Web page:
Jessie Edwards Gallery

William Hall's maritime watercolors on the Block

“The A to Z, Lost in the 1938 Hurricane’ ‘ (watercolor on paper), by William Talmadge Hall. There will be a show of his new watercolors at the Jessie Edwards Studio, Block Island, R.I., Aug. 23-Sept. 4, wlth a reception Aug. 24, 5 to 7 p.m. The gallery is on Water Street, right across from the ferry landing.

“The A to Z, Lost in the 1938 Hurricane’ ‘ (watercolor on paper), by William Talmadge Hall. There will be a show of his new watercolors at the Jessie Edwards Studio, Block Island, R.I., Aug. 23-Sept. 4, wlth a reception Aug. 24, 5 to 7 p.m. The gallery is on Water Street, right across from the ferry landing.

Maintenance by the moon

Watercolor by William Hall, part of his show at the Jessie Edwards Gallery on Block Island, scheduled for this July.

Watercolor by William Hall, part of his show at the Jessie Edwards Gallery on Block Island, scheduled for this July.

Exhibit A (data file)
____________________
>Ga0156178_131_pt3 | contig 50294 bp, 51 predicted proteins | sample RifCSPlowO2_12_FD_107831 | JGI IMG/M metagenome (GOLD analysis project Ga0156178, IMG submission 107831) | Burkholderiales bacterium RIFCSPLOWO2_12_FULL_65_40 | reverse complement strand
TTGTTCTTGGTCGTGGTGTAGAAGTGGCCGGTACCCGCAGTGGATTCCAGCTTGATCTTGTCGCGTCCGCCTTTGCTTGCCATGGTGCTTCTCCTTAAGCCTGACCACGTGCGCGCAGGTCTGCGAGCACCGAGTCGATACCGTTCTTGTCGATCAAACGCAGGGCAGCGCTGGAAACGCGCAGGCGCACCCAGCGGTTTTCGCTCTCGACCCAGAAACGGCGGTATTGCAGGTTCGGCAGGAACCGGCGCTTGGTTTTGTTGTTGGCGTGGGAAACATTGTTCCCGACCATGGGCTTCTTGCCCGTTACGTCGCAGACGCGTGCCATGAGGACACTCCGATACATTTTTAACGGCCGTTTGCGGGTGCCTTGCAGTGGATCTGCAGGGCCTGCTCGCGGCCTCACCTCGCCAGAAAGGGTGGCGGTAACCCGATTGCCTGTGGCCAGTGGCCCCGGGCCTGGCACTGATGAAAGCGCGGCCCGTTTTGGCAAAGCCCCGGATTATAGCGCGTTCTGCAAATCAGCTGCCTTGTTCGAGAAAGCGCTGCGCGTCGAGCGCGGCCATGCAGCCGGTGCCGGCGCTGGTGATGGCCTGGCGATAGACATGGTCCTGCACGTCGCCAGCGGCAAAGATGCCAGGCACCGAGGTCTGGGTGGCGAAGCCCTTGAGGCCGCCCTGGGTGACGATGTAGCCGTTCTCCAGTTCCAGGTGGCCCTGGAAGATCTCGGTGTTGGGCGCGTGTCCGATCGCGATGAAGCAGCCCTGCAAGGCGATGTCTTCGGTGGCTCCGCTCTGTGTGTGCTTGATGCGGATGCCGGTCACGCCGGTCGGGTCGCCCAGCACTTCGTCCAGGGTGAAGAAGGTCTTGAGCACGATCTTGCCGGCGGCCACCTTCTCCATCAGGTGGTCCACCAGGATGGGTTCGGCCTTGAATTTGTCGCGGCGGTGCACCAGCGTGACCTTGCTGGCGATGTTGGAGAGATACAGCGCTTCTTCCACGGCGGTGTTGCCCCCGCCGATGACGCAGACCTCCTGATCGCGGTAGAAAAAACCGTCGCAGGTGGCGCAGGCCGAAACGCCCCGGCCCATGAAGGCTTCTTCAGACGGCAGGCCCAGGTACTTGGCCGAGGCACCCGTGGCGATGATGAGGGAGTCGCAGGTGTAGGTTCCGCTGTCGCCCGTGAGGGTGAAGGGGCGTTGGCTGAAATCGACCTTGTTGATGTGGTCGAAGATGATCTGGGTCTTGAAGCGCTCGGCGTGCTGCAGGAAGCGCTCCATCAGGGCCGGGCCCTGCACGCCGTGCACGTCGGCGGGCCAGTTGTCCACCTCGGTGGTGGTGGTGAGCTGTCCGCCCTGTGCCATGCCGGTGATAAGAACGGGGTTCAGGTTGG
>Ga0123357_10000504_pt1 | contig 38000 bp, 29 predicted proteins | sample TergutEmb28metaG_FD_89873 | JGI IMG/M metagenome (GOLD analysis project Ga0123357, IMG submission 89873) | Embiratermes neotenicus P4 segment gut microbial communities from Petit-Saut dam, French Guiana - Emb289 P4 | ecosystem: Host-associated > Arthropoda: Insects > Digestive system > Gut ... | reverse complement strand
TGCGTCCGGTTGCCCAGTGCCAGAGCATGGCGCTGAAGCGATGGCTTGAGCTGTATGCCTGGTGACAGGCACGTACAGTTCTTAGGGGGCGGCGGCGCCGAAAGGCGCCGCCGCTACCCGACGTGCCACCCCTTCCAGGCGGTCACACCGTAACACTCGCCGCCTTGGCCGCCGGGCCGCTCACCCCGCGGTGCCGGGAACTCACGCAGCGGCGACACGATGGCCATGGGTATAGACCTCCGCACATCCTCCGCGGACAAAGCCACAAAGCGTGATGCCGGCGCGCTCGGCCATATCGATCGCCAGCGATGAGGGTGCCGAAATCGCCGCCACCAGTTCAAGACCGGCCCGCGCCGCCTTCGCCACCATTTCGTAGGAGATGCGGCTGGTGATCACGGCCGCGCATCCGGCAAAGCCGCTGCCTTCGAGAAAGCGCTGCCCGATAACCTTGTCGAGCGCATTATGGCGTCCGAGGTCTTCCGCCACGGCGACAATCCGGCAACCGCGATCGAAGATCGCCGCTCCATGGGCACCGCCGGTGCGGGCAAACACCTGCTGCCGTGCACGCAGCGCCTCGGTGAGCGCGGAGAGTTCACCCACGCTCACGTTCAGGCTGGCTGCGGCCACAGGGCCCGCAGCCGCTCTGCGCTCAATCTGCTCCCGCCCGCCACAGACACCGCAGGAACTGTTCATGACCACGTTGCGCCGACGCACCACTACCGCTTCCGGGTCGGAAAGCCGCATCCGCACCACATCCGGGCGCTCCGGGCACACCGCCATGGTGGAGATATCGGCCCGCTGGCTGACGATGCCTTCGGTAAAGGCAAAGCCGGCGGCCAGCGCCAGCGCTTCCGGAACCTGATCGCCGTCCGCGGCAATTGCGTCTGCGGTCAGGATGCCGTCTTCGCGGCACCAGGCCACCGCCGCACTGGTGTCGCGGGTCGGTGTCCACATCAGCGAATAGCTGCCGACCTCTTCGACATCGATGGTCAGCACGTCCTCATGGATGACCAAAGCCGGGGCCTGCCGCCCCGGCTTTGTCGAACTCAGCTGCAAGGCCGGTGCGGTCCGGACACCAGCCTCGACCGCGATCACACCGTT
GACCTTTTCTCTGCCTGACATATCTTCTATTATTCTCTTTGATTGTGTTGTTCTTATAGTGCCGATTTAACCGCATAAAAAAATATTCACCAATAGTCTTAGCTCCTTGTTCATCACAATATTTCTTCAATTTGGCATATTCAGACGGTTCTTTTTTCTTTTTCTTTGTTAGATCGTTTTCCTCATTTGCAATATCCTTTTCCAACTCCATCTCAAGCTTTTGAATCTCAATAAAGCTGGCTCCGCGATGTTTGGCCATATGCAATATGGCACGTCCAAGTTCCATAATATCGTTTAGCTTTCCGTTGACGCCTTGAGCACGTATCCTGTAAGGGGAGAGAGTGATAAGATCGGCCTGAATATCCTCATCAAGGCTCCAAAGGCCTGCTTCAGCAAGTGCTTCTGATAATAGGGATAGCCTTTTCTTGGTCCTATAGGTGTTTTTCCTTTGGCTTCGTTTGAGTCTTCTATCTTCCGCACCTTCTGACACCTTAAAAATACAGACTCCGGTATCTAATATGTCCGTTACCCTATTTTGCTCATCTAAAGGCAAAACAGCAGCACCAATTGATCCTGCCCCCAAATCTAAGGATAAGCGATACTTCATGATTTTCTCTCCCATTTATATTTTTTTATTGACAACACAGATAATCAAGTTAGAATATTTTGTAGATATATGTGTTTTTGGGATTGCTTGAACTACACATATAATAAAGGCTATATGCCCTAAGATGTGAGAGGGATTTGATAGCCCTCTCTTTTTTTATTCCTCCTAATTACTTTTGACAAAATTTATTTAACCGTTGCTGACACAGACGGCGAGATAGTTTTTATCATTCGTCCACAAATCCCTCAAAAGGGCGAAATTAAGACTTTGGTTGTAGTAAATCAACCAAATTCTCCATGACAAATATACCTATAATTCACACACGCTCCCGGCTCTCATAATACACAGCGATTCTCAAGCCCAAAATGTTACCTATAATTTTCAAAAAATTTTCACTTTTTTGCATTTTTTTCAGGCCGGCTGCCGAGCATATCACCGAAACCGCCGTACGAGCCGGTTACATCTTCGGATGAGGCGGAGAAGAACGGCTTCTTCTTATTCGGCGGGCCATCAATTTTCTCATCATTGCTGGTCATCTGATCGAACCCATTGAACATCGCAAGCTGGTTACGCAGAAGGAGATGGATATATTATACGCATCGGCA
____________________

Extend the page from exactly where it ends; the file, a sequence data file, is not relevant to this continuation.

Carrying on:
Mr. Hall explains that this picture is about scraping the bottom of boats, in this case a Block Island Double Ender, at very low tides  Seaweed and barnacles slowed work boats. So this stuff needed to be regularly scraped off. Predictable very low tides would leave parts of Old Harbor, on Block Island, above water for 6 to 8 hours a day for several days in a row in the 19th Century heyday of these boats, which were essential for the islanders' fishing and transportation needs.

Double Enders were secured to the dock to wait for the extreme low tides. When they sat on the mud the work  could be done. After scraping,  antifouling paint was applied. Several fishermen and their wives worked together to get the scraping and painting done fast within the window of opportunity provided by the low tides.

"Think of it as  fishermen's barn-raising. Over two days several boats could fully scrapped, '' Mr. Hall says.